Let Me Sum Up
Highland Park ISD tries to convince students to drink less — and good for them
I didn’t drink in high school. Well, okay, I drank that one time. We had a party at my house one night when I was a junior in high school. I decided it was time to act like a kid and get drunk. So I drank 20 beers. (This was Oklahoma 3.2 beer, so about the equivalent of a 12-pack.) I threw up all night.
Given that I diagnosed myself as someone who dives a bit too deep into new ventures, the next beer I remember enjoying was the one I drank with a friend to celebrate graduating from SMU.
If you feel like this is the place where I should point out that I’ve since made up for lost time with whiskey and wine, that’s fair. But I also believe it was important to delay drinking until I was old enough to imbibe responsibly(ish), and I had enough money to call a cab when needed.
That’s why, despite my cynical leanings, I think it’s great news that Highland Park ISD has hired a “coordinator for student integrity and compliance.” The hire, Jerry Sutterfield, seems to understand just how tough such a job is, telling the Morning News:
Sutterfield won’t just be talking to seniors. He’ll start with kids as young as seventh grade. You and I know that, especially in the Park Cities, this is necessary.
It’s pretty well-known around DISD schools that if you want to do some serious partying, you hang out with kids from the wealthier areas of town. You find yourself some entitled private school kids or Park Cities kids who have access to cash and parents who have only used their hands to high-five their kids, never for a good ass-slap.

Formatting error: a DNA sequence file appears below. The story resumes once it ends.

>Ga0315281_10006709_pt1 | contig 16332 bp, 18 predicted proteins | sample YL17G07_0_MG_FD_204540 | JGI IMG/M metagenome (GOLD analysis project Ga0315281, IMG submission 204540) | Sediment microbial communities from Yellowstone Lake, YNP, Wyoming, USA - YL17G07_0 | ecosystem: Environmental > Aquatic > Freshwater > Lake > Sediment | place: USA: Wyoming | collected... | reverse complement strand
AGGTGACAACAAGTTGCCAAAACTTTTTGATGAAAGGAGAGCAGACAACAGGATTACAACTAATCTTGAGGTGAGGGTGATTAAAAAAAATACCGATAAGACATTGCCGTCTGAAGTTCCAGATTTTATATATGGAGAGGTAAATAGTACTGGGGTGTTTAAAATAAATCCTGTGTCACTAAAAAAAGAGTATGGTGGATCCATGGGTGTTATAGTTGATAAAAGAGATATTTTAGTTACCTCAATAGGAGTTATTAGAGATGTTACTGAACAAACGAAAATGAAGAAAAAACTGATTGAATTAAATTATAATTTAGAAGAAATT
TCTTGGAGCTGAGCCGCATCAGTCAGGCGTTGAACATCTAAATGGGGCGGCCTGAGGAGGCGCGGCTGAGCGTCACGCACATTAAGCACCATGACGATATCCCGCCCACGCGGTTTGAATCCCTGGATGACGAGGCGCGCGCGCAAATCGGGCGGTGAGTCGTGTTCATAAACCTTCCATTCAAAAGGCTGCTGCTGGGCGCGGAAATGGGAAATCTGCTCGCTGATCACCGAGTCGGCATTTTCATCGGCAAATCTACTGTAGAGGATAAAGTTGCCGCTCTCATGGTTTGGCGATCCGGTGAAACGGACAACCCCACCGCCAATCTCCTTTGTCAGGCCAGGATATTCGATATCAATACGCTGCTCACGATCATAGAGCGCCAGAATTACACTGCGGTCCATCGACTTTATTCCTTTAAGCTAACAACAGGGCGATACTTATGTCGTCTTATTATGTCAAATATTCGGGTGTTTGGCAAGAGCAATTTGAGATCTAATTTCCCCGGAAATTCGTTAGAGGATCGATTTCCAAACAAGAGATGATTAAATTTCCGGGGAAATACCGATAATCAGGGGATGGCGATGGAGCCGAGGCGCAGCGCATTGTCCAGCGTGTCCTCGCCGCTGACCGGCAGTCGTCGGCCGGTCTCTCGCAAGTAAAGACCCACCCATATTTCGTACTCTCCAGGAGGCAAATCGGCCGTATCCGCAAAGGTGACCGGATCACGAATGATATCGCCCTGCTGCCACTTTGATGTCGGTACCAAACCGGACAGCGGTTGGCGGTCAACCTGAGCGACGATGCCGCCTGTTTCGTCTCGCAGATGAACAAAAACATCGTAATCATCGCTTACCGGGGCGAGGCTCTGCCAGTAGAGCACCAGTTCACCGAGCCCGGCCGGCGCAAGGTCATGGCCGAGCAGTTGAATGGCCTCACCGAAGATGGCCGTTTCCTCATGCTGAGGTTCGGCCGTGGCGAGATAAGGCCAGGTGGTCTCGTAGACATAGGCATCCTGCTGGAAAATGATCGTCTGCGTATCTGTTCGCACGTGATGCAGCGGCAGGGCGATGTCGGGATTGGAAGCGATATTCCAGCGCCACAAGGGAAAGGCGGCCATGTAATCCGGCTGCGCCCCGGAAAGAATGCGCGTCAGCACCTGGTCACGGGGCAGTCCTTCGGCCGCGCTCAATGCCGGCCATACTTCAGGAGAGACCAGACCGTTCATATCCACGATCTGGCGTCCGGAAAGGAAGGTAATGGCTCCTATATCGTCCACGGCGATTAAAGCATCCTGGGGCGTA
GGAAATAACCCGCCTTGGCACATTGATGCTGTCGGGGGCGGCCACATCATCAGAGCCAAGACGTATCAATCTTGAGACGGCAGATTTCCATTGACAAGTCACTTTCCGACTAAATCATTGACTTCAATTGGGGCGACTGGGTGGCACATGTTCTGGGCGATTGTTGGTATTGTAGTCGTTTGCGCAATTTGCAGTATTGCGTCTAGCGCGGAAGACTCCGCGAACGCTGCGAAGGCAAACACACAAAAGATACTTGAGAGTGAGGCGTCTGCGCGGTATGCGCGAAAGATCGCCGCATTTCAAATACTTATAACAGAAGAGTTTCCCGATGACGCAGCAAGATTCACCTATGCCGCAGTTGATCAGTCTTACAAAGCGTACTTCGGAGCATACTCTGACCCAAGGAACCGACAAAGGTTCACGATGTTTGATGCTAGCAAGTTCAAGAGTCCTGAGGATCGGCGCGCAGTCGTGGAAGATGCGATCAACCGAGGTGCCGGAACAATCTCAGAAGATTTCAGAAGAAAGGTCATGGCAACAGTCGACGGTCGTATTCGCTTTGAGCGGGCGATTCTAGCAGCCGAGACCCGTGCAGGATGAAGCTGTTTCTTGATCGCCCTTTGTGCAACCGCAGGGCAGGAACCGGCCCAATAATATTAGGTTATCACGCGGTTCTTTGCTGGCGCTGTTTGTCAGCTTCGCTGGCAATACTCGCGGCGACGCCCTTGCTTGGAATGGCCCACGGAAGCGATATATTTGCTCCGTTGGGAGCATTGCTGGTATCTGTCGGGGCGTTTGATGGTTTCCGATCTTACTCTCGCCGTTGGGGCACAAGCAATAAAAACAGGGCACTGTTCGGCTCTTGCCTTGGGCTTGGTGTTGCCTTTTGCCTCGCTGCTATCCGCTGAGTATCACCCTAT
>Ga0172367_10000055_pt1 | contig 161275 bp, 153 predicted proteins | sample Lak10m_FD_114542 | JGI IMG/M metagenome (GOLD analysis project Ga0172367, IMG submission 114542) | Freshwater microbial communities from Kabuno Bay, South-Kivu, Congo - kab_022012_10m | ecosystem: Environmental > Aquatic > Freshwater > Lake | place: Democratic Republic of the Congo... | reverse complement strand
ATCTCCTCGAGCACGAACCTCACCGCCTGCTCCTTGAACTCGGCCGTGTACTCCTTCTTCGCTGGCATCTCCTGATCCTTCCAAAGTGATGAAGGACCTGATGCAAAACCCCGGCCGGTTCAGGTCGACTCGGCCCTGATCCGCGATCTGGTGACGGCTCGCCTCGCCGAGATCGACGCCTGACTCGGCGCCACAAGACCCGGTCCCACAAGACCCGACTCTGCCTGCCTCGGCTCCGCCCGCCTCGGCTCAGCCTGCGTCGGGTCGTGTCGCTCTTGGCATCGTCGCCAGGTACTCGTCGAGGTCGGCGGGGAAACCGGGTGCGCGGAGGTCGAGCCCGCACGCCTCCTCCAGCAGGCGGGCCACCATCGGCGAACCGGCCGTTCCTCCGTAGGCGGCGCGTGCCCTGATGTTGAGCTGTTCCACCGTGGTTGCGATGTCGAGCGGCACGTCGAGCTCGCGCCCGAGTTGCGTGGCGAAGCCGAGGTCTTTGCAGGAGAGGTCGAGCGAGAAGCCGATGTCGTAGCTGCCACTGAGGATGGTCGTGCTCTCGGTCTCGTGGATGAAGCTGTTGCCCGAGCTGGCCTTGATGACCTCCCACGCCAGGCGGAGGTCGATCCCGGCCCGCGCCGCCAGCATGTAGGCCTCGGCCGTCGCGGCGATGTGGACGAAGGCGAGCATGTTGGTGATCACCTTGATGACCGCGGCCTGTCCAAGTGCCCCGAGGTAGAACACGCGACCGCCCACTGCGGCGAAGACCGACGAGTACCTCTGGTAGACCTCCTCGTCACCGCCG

I’m not saying it isn’t a problem in every school, within every demographic. I’m saying that as a collective, rich kids seem to have a desire — and the means — to grow up way too fast. And, too often, they think this is just their birthright.
I’m glad HPISD is trying to do something about that. And I’m not entirely sure it won’t have an effect. I used to discount such programs when I was younger. I think that’s because my generation didn’t seem responsive to people trying to teach us the evils of the world. We seemed to have a more John Hughes-ian worldview: Old people are idiots and not worth listening to.
With my daughter’s friends and acquaintances (she’ll be a college sophomore), I’m continually astounded at how thoughtful and mature they are, taking life lessons seriously and actually adopting that recommended behavior into their lives. One small example: When she goes out with her friends, they always appoint the “DD” (designated driver) before they leave the house. It’s ingrained in them.
That’s one reason I’m hopeful such a program (it’s only a part-time position right now) works and that it gathers lessons for other districts to follow.
I’m glad JFloyd takes on the guns-and-kids issue, but trying to address it while asking for this not to devolve into a gun-rights issue doesn’t work. Because those guns did what they were designed to do: kill whatever they were aimed at. That’s relevant to the debate.
“Mass transit in Arlington” is an Onion story, right?
Spider-Man! Where are you coming from Spider-Man! Nobody knows who you are!
The Dallas Stars have fired head coach Glen Gulutzan! In related news, apparently someone named “Glen Gulutzan” has been the Stars’ coach for some time.
Please please please please please run in 2016, Ted Cruz. Please.
Your Lege at work.
I know marriage license fraud keeps ME up at night. MT @scottbraddock: bill to require photo ID for a marriage license passes Senate #TxLege— Julie Montgomery (@juliamontgomery) May 14, 2013